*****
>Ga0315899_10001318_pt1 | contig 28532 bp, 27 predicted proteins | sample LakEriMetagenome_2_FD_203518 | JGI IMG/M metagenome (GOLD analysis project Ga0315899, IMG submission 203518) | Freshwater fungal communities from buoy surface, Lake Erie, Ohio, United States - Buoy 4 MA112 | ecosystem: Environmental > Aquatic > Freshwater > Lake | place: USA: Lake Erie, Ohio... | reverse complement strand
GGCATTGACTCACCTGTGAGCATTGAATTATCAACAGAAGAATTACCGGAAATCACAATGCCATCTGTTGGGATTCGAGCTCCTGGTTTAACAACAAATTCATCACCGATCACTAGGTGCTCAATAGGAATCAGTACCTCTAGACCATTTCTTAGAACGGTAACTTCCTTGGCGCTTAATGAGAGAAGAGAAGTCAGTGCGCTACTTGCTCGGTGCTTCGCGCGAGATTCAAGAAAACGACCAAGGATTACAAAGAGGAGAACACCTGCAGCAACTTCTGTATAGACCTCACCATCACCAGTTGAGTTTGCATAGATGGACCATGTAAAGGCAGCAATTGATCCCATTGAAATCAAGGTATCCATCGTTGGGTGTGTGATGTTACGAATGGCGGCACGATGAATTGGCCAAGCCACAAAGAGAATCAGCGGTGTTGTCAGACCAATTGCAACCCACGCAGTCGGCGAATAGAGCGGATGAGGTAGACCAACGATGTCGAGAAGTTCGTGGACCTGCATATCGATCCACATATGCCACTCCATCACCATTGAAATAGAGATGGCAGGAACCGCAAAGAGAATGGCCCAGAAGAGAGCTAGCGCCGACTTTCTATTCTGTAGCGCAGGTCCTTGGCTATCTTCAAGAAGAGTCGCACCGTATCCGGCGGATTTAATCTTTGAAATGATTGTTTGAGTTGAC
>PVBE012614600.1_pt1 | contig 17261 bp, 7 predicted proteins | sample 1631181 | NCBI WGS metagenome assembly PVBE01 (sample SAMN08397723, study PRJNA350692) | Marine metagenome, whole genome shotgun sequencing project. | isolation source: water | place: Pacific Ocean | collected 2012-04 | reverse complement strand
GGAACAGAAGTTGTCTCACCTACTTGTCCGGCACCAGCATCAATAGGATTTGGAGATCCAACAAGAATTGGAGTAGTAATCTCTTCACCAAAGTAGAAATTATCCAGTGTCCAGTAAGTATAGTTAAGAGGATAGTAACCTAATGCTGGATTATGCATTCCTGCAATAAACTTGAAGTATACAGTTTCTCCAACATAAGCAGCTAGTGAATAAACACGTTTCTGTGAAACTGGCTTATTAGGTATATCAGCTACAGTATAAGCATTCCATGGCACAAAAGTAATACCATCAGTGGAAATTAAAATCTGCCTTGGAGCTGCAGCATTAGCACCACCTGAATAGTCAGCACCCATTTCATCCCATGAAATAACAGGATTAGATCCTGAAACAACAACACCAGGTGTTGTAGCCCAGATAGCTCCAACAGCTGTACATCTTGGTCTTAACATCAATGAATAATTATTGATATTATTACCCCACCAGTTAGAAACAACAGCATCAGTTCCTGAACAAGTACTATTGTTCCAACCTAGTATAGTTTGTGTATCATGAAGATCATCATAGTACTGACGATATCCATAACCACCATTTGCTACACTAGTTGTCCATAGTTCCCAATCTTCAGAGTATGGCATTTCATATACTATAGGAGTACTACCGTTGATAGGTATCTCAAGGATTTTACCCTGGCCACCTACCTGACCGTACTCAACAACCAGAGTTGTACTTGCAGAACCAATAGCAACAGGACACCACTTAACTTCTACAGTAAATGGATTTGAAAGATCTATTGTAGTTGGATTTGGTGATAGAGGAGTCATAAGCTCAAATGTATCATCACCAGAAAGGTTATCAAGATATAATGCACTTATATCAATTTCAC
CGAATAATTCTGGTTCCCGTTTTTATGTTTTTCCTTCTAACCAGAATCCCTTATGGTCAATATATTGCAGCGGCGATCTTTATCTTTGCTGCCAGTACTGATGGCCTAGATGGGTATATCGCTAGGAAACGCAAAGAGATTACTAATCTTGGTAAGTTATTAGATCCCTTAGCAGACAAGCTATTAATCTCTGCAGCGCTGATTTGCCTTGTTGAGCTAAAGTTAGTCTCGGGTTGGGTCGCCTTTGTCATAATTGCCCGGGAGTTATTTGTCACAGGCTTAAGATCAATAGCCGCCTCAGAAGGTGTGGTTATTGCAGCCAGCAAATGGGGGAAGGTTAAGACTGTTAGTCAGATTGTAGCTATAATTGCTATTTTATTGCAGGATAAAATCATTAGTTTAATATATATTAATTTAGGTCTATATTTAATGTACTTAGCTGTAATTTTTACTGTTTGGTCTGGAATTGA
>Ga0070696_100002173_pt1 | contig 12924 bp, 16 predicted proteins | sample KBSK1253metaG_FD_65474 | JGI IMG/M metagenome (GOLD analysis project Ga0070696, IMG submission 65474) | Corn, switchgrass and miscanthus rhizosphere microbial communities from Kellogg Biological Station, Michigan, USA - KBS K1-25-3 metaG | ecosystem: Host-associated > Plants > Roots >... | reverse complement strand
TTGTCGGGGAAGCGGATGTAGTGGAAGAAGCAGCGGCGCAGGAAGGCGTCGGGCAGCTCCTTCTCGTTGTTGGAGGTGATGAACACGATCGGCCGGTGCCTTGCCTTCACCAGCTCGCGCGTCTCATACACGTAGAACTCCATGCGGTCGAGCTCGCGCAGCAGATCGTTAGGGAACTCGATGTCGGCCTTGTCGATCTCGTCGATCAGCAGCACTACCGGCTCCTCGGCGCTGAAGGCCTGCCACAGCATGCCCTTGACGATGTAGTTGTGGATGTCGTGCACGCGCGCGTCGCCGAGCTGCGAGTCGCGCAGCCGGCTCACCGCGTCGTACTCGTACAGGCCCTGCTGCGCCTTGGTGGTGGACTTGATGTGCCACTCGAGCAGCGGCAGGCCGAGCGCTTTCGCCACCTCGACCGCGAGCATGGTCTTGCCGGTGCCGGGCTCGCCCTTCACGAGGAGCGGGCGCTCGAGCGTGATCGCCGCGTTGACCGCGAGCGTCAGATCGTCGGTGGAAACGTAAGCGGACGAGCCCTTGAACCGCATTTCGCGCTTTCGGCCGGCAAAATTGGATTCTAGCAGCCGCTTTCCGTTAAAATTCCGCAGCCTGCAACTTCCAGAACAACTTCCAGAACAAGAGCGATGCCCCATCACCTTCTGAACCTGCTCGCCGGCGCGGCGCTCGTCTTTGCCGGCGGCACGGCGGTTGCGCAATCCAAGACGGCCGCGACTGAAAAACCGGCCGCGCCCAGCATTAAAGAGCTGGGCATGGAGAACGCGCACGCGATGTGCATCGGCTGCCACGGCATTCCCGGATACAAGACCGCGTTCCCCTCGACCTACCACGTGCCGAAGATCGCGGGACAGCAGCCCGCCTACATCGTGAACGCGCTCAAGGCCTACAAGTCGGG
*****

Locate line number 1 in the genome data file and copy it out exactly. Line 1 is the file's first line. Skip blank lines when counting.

>Ga0315899_10001318_pt1 | contig 28532 bp, 27 predicted proteins | sample LakEriMetagenome_2_FD_203518 | JGI IMG/M metagenome (GOLD analysis project Ga0315899, IMG submission 203518) | Freshwater fungal communities from buoy surface, Lake Erie, Ohio, United States - Buoy 4 MA112 | ecosystem: Environmental > Aquatic > Freshwater > Lake | place: USA: Lake Erie, Ohio... | reverse complement strand